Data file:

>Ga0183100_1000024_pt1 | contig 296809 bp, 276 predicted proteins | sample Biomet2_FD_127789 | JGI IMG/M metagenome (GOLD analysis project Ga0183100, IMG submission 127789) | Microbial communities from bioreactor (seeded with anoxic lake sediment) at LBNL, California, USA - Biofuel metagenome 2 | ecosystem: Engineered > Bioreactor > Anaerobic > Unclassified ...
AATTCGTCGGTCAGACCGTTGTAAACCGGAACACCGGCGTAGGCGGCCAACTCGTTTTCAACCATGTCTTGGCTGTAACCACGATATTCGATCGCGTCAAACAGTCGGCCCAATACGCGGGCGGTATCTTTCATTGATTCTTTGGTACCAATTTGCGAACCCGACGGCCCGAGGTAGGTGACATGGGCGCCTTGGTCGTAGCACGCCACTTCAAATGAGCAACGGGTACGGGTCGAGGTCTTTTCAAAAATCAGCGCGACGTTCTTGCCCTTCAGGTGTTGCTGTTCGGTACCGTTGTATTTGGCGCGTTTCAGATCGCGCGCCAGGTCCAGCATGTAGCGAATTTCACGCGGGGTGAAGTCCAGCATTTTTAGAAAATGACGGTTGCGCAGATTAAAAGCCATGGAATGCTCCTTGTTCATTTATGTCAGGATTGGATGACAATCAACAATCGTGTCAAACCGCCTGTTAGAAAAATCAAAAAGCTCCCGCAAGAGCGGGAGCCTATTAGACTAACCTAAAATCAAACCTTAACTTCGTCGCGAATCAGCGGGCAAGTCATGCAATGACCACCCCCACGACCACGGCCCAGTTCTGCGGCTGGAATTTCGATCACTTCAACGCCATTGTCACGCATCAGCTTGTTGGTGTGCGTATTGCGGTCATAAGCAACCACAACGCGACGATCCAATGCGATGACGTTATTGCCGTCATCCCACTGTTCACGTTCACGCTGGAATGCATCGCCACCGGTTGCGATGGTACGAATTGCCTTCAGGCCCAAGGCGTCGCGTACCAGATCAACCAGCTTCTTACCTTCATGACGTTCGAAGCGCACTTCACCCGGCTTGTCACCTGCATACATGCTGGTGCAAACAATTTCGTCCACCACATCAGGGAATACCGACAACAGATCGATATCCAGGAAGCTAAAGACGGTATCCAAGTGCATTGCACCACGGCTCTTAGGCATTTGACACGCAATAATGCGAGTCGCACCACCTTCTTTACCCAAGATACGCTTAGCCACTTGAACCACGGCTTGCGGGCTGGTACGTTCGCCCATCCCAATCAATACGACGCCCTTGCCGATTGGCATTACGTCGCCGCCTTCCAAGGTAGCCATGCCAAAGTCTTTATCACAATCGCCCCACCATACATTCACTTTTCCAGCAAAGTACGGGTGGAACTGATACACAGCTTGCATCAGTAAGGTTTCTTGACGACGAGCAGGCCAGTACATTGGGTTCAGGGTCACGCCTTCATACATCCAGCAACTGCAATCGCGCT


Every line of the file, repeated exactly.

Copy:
>Ga0183100_1000024_pt1 | contig 296809 bp, 276 predicted proteins | sample Biomet2_FD_127789 | JGI IMG/M metagenome (GOLD analysis project Ga0183100, IMG submission 127789) | Microbial communities from bioreactor (seeded with anoxic lake sediment) at LBNL, California, USA - Biofuel metagenome 2 | ecosystem: Engineered > Bioreactor > Anaerobic > Unclassified ...
AATTCGTCGGTCAGACCGTTGTAAACCGGAACACCGGCGTAGGCGGCCAACTCGTTTTCAACCATGTCTTGGCTGTAACCACGATATTCGATCGCGTCAAACAGTCGGCCCAATACGCGGGCGGTATCTTTCATTGATTCTTTGGTACCAATTTGCGAACCCGACGGCCCGAGGTAGGTGACATGGGCGCCTTGGTCGTAGCACGCCACTTCAAATGAGCAACGGGTACGGGTCGAGGTCTTTTCAAAAATCAGCGCGACGTTCTTGCCCTTCAGGTGTTGCTGTTCGGTACCGTTGTATTTGGCGCGTTTCAGATCGCGCGCCAGGTCCAGCATGTAGCGAATTTCACGCGGGGTGAAGTCCAGCATTTTTAGAAAATGACGGTTGCGCAGATTAAAAGCCATGGAATGCTCCTTGTTCATTTATGTCAGGATTGGATGACAATCAACAATCGTGTCAAACCGCCTGTTAGAAAAATCAAAAAGCTCCCGCAAGAGCGGGAGCCTATTAGACTAACCTAAAATCAAACCTTAACTTCGTCGCGAATCAGCGGGCAAGTCATGCAATGACCACCCCCACGACCACGGCCCAGTTCTGCGGCTGGAATTTCGATCACTTCAACGCCATTGTCACGCATCAGCTTGTTGGTGTGCGTATTGCGGTCATAAGCAACCACAACGCGACGATCCAATGCGATGACGTTATTGCCGTCATCCCACTGTTCACGTTCACGCTGGAATGCATCGCCACCGGTTGCGATGGTACGAATTGCCTTCAGGCCCAAGGCGTCGCGTACCAGATCAACCAGCTTCTTACCTTCATGACGTTCGAAGCGCACTTCACCCGGCTTGTCACCTGCATACATGCTGGTGCAAACAATTTCGTCCACCACATCAGGGAATACCGACAACAGATCGATATCCAGGAAGCTAAAGACGGTATCCAAGTGCATTGCACCACGGCTCTTAGGCATTTGACACGCAATAATGCGAGTCGCACCACCTTCTTTACCCAAGATACGCTTAGCCACTTGAACCACGGCTTGCGGGCTGGTACGTTCGCCCATCCCAATCAATACGACGCCCTTGCCGATTGGCATTACGTCGCCGCCTTCCAAGGTAGCCATGCCAAAGTCTTTATCACAATCGCCCCACCATACATTCACTTTTCCAGCAAAGTACGGGTGGAACTGATACACAGCTTGCATCAGTAAGGTTTCTTGACGACGAGCAGGCCAGTACATTGGGTTCAGGGTCACGCCTTCATACATCCAGCAACTGCAATCGCGCT